How to shorten your rebuttal?

Credit: Boston Public Library [left, right]

Once you finish first draft of your rebuttal, you will easily find that the length is beyond the text limit. You want to answer all the questions by the reviewers, but the space is often limited. (for CHI, only 5,000 characters)

There are a number of tips by great HCI researchers about writing good rebuttals. You can refer them to prepare your rebuttal. If you don't have much experience in rebuttal, it's always good to read it before rebuttal period to save time.

As a PhD student, I don't have such great tips, but I can share tips to shorten your rebuttal, which actually helped me write CHI rebuttal last year. Some of them are somewhat dirty, but useful.
For the record, I learned most of them from my colleague, Huy Viet Le.

  1. Passive tense --> active tense
  2. For instance, --> e.g.,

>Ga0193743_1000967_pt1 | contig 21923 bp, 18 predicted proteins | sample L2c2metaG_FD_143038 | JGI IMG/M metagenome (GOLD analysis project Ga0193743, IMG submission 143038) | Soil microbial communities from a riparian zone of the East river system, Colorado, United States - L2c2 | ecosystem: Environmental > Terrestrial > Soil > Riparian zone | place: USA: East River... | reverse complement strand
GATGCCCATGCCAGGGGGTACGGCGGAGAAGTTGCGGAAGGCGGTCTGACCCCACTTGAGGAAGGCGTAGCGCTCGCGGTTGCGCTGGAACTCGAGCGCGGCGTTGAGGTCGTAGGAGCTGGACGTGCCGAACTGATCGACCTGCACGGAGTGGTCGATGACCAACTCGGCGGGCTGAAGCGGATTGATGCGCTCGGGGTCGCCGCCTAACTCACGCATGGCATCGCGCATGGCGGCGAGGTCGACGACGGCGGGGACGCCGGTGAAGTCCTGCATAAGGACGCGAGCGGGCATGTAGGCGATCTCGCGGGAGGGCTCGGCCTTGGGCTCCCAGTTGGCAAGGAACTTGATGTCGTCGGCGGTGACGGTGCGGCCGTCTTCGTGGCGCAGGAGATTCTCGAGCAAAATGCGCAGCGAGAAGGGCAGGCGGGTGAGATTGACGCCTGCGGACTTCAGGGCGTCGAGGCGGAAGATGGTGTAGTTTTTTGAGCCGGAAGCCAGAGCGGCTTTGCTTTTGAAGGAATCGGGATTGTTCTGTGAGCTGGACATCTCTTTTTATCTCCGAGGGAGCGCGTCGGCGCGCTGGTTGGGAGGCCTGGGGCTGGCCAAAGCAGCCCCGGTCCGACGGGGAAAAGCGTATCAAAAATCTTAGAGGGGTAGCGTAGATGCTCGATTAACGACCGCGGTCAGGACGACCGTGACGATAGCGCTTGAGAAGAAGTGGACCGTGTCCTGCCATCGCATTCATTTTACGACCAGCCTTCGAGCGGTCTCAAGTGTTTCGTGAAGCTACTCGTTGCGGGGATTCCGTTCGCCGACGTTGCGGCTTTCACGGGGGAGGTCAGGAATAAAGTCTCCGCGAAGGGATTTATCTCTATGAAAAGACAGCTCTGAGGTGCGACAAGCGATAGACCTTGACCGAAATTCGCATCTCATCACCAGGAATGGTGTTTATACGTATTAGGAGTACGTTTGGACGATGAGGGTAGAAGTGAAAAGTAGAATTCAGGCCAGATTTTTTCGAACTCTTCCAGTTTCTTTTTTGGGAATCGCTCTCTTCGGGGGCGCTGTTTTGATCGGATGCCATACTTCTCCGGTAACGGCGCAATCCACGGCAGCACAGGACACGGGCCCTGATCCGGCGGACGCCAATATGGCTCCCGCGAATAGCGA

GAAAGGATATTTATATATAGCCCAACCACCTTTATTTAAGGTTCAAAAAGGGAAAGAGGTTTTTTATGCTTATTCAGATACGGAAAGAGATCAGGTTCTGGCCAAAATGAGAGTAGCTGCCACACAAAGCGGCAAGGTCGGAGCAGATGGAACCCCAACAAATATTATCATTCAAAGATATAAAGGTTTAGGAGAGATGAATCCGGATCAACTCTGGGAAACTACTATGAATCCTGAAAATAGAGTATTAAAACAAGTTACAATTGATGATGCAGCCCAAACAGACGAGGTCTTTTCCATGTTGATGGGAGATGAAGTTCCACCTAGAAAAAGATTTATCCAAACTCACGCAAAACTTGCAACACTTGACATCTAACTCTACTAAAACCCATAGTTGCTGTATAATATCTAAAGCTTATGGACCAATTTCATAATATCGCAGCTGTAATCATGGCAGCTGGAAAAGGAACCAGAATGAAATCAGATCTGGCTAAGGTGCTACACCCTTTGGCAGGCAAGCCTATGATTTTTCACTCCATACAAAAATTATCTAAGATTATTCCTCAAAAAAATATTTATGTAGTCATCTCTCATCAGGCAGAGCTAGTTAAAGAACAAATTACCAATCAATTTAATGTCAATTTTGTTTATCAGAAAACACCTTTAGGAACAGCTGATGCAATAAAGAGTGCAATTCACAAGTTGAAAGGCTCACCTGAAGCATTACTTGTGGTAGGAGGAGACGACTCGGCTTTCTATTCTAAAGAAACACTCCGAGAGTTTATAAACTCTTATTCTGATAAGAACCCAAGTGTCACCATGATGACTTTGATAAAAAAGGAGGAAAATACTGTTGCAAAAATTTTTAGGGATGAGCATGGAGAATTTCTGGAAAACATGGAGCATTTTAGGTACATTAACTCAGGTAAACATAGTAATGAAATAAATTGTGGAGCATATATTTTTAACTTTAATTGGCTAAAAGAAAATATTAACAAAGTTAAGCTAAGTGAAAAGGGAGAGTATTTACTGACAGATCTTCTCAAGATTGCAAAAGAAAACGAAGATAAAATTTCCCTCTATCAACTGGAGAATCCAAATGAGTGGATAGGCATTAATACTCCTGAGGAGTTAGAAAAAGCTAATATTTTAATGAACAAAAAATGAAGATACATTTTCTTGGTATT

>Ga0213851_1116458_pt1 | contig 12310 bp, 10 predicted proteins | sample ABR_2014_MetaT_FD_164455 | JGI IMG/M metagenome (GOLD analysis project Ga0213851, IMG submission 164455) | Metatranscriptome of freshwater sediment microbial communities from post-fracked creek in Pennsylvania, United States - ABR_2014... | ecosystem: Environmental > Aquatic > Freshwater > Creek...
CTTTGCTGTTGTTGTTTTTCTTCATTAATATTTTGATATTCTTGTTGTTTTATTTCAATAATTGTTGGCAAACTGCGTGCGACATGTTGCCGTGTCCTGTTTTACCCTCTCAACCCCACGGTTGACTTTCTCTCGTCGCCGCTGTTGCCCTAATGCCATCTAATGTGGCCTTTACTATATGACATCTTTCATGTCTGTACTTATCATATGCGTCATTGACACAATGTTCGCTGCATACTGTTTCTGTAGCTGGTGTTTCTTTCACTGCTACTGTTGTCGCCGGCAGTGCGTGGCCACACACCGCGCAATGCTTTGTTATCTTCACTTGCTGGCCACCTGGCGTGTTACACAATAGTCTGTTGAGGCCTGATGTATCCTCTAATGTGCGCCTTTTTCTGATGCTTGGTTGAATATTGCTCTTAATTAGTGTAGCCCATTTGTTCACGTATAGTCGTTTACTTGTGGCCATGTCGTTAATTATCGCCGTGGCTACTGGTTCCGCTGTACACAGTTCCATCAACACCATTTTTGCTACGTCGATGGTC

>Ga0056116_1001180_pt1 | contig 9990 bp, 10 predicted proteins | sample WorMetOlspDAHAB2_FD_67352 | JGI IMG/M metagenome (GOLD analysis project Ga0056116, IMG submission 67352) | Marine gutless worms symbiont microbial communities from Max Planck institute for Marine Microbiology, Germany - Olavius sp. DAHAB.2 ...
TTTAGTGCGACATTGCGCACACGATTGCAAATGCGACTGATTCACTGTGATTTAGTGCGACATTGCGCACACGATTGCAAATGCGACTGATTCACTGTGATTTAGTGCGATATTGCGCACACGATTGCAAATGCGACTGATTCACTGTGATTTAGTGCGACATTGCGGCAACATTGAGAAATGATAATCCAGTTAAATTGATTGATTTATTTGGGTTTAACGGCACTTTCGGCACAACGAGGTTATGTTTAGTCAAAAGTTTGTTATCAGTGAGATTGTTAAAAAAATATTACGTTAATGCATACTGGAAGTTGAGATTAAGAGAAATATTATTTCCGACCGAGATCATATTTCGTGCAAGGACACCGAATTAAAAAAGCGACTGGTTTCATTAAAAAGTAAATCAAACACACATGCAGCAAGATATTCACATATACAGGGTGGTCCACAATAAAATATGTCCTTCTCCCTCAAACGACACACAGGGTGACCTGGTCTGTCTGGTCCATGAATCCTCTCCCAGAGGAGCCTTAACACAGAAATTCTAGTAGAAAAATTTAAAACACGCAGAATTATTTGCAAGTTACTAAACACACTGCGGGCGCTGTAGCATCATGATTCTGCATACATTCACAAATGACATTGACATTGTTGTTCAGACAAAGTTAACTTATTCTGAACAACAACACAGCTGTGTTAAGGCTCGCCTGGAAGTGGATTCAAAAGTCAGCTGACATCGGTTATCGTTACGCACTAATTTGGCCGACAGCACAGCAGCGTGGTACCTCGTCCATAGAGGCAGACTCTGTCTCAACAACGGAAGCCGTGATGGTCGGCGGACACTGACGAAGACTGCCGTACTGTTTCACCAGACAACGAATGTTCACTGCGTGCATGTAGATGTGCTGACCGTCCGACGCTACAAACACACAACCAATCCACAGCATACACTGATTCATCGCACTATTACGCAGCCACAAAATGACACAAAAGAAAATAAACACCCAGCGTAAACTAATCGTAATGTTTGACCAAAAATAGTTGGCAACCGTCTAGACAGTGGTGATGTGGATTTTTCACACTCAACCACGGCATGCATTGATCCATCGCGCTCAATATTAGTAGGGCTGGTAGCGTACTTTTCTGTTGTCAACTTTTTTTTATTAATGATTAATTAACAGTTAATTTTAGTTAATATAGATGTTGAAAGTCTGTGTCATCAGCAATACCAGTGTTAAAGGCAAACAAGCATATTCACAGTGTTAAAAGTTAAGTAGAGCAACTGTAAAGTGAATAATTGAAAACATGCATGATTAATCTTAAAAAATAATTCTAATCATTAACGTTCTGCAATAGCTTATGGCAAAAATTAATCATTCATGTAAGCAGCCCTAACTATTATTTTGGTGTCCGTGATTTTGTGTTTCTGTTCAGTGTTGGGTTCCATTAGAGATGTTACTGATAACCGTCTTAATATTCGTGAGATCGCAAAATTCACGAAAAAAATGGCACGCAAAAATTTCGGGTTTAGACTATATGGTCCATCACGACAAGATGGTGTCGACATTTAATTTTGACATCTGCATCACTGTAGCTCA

3. In other words, --> i.e.,
  4. Previous work --> prior work
  5. #AC --> #R
  6. And, but --> ;
  7. did not --> didn't or didnt. Use it at most once, only when you are desperate.
  8. Cut a long sentence into two sentences. It can save space for connecting terms such as which, that, etc.
  9. Make abbreviation e.g., KnobSlider -> KS
  10. Randomly remove space that is not notable. E.g., We will add suggested statistic analysis. (R1, R4) -> We will add suggested statistic analysis.(R1,R4) Update 19/11/2019: Thibault in my office said that the precision does not count blanks or new lines as characters.

Keep in mind that your writing is academically qualified. I put additional links that give you more tips.